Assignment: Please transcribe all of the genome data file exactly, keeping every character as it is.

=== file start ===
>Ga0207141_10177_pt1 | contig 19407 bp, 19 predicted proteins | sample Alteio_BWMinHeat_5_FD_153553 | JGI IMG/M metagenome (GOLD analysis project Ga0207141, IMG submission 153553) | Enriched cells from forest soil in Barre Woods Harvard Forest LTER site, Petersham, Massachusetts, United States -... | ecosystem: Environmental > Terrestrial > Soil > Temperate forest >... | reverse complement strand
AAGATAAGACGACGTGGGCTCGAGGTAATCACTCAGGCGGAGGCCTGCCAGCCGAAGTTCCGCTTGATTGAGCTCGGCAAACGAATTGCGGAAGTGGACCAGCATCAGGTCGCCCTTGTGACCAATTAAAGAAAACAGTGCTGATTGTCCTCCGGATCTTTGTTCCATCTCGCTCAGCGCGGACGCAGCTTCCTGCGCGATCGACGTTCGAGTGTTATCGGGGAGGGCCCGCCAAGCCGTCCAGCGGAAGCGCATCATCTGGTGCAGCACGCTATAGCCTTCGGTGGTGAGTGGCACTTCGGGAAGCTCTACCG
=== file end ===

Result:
>Ga0207141_10177_pt1 | contig 19407 bp, 19 predicted proteins | sample Alteio_BWMinHeat_5_FD_153553 | JGI IMG/M metagenome (GOLD analysis project Ga0207141, IMG submission 153553) | Enriched cells from forest soil in Barre Woods Harvard Forest LTER site, Petersham, Massachusetts, United States -... | ecosystem: Environmental > Terrestrial > Soil > Temperate forest >... | reverse complement strand
AAGATAAGACGACGTGGGCTCGAGGTAATCACTCAGGCGGAGGCCTGCCAGCCGAAGTTCCGCTTGATTGAGCTCGGCAAACGAATTGCGGAAGTGGACCAGCATCAGGTCGCCCTTGTGACCAATTAAAGAAAACAGTGCTGATTGTCCTCCGGATCTTTGTTCCATCTCGCTCAGCGCGGACGCAGCTTCCTGCGCGATCGACGTTCGAGTGTTATCGGGGAGGGCCCGCCAAGCCGTCCAGCGGAAGCGCATCATCTGGTGCAGCACGCTATAGCCTTCGGTGGTGAGTGGCACTTCGGGAAGCTCTACCG